Thursday, July 31, 2008

My Sweet, Sweet Moves are Going Private; or, Loose Hips Sink Ships

I'm gonna tell you, with some immodesty, that I am pretty good at yoga for how much time I've spent actually doing yoga. Which is like none, compared to most middle class white ladies. (Or at least, that guy thinks so, and he put it in a book, which we have sitting by our toilet.)

Let me reiterate: I did not say that I was actually good at yoga.

You see, as Phoebe of yore, I'm very bendy. Extra flexible, for a no-spring-chicken-of-a-pear-shaped-white-lady-who-has-birthed-4-children. I'm NOT bendy like that guy in Oceans 11. So really, I'm more like medium bendy, if you are comparing mine with all the bendiness in the whole world.

How bendy am I? Well, even when I sit on the couch and eat Cheetos for like 6 months straight, I can get right up off the couch and do this:

And from there, I can lean forward, rest my chest on my feet, put my head on the floor, and cat nap, er, meditate (on world affairs, or whatever I'm supposed to be thinking about when really I'm just lying on the floor, wondering what sort of havoc Sam is wreaking in the gym's Kidszone), if I so desire. I can even put my legs behind my head (only one at a time, though, and it isn't as comfortable as it looks.) On the sit and reach test in my freshman aerobics class, I pretty much wiped the floor with all those Arizona Wildcat Cheerleaders. In full honesty, though, I might have been helped, in that case, by my creepily long, ape-like arms.

You see, I have some crazy loose hip joints. Among other things. I'm mildly surprised my legs don't fall right outta their sockets. I'm sort of lifted up in the pride of my heart over them, if you want the truth. (And that's not the righteous kind, you know.)

Actually, this whole post is really an excuse to let you all know how extra-bendy-awesome I am, but in a mildly self-deprecating, and thus potentially palatable, way.

Last night, though, in my Body Flow class, when the teacher told us we could move from bridge pose:

into this pose, apparently called chakrasana:

I realized something. (Maybe the meditation is paying off, cause I had a tiny little epiphany.)

I might be too old to try out potentially crazy stuff in public. You know how they warn you "don't try this at home"? Well, this is poor advice when it comes to crazy yoga poses. I totally should try them at home.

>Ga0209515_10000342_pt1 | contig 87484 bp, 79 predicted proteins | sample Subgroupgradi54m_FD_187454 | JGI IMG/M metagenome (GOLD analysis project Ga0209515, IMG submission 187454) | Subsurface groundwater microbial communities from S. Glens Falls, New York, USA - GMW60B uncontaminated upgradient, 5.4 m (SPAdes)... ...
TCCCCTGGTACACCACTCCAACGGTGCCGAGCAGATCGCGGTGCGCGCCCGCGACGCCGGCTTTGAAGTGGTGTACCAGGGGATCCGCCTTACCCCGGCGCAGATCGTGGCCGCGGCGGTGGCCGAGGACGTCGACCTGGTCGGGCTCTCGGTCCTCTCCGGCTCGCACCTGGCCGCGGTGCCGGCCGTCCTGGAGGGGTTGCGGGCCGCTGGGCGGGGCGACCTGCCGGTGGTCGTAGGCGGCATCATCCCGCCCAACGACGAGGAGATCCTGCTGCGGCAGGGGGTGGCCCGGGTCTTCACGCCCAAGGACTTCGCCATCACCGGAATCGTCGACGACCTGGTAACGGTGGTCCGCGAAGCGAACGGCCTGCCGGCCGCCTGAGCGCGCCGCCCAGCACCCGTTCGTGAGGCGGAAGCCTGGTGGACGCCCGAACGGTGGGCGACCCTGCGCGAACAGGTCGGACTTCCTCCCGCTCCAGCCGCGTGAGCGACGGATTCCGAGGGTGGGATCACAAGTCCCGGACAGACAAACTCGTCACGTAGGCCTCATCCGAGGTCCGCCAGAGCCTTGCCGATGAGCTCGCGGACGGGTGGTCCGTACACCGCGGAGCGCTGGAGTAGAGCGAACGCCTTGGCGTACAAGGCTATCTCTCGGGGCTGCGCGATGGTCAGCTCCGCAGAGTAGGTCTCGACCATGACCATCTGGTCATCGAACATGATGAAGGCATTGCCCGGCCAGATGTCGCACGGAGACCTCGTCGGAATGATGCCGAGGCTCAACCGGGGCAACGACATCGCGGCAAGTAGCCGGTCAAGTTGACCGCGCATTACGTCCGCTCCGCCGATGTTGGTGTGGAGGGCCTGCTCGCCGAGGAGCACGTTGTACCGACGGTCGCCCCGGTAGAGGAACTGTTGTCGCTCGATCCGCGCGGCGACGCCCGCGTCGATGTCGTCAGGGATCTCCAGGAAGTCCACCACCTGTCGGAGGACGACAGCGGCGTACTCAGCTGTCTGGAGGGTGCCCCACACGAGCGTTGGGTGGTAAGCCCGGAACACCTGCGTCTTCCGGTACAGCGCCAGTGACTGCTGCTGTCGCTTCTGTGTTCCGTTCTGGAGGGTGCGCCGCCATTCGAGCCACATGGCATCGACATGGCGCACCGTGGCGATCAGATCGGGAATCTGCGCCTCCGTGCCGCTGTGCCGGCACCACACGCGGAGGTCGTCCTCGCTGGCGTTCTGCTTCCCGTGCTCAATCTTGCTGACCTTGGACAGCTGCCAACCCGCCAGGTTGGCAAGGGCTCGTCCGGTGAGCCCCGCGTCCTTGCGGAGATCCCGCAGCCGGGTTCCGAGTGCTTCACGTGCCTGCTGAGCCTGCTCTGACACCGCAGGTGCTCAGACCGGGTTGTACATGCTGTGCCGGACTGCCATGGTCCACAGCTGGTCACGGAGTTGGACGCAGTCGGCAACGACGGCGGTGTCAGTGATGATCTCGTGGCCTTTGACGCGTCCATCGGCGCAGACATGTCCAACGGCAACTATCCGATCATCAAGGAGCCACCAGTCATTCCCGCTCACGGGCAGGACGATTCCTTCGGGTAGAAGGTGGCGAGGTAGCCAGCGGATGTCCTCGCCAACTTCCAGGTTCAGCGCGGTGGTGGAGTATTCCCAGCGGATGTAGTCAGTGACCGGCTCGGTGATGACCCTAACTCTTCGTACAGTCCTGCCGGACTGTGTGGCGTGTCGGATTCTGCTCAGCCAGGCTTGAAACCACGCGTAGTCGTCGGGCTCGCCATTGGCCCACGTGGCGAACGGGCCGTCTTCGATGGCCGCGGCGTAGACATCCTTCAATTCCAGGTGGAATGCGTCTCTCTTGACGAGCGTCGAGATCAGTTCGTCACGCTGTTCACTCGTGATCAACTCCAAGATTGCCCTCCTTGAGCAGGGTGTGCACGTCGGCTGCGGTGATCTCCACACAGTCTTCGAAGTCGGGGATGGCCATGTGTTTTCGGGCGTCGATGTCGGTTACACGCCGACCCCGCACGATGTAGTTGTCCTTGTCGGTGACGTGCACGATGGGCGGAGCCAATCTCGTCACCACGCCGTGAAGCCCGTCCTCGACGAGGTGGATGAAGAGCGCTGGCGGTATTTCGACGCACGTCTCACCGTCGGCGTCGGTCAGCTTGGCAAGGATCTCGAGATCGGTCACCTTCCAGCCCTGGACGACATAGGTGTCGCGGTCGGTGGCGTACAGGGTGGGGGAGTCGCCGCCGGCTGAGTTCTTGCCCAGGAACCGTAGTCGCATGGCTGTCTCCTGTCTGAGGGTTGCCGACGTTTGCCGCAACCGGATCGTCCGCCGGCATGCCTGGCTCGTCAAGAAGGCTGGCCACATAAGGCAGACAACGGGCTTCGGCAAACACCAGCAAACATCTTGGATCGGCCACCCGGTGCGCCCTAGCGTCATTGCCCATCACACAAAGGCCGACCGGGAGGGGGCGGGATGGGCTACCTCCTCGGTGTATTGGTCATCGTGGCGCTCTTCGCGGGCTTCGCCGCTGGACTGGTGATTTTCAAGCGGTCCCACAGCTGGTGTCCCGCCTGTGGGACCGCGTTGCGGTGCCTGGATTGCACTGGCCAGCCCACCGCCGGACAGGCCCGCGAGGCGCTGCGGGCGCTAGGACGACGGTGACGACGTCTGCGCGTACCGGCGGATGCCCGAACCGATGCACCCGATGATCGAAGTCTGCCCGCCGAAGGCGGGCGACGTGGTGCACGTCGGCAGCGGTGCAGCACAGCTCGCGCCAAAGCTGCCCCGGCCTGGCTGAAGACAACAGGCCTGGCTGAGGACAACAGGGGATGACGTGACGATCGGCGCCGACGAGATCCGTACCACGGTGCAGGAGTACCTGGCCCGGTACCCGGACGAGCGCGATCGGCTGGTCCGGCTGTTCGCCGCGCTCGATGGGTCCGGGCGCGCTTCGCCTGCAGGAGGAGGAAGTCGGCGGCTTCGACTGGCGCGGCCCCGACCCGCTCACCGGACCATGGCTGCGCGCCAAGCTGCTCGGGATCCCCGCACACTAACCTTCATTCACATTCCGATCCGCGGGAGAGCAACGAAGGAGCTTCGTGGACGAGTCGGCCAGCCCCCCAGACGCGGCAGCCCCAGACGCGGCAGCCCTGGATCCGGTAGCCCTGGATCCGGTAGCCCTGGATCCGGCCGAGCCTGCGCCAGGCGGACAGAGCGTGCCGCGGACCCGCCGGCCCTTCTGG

After all, I'm closer to 40 than 30, ever since last week.

Now don't get the wrong idea. I chakrasana-ed, alrighty. I held that pose a good long time, too. I pretty much dominated it.

Mostly because once I got up there, I was afraid to come down.

When I finally did, I bonked my head, right good, on the wood floor (that is covered in other people's sweat and shoe-bottom germs, and likely worse. If you just don't think about it, it should be easy to ignore things that are microscopic. It worked with the plague, small pox, and cholera. Oh, and ecoli. What? Okay, maybe it didn't work). I also pulled something out in my shoulder on the way down. Something, there in my shoulder, that is necessary for being able to lift my arm up and down. Which I enjoy doing, even more that I enjoy the chakrasana.

See, the thing is, I'm not especially bendy in my arms. And I guess moving the Cheetos from the bag to my mouth hasn't made them especially strong, neithuh.

I'm not giving up, though. I'm totally going to keep on keepin' on with the tough, contortionist-type poses. I'm just going temporarily private with any new, sweet yoga moves I want to try.

You know, like some of you people do. People that say you are my friends, but have private blogs that I cannot view. Curse you, private bloggers.

Okay, no curse you. Is sort of mean to curse you. Is not good for my chi.

Wait, that's not yoga...Anyhow...

what, you ask, sort of sweet move will I tackle next?


I'm not really that far off, you know.

I'll let you know when it's ready for the public.

To reiterate: Only my crazy yoga moves are going private; as in, I'm no longer doing them in Body Flow class because I'm injuring myself. Blog is still 100% public, and will be, forevermore. I love your comments!

P.S. If you are visiting my blog because you are looking for new and bendy characters to cast in Oceans 14 (because you really need new characters. Everyone is so tired of looking at Matt, Brad and George all the time), call me. I'm interested.

Tuesday, July 29, 2008

Second Best Birthiversary EVER

I've got loads to say, but I didn't want to displace Tori Spelling from the top-o-the-blog until she'd had a good, long run. Those Digital Image Pro creations- er, I mean, real live paparazzi-like pictures- took me a long, long time. Like 10 minutes, maybe. If you haven't had the pleasure, please scroll down at your leisure and peruse them.

Anyway, our first full day in California was my birthiversary.

And it was a good one.

I can't, of course, say it was the best ever, because, obviously, the best ever would be the first one: July 19, 1996. My 23rd birthday, and the day I got married.

So go ahead and do the math. I'll wait. You can leave the 'no spring chicken/mind is going and memory fading/you are old enough to be a grandma if you and your daughter were both teen moms' jokes in the comments.

The day started with my official birthday cake: a delicious maple bar from Donuts #2 in Encinitas. And an apple fritter, if you are going to insist on full caloric disclosure.

I must say, every birthday should start with Donuts #2.

(I like to take every opportunity to say Donuts #2. Is like worst possible name for a donut shop. Donuts #1 nearly as bad, but Donuts #3 is not even funny, so possibly worse?)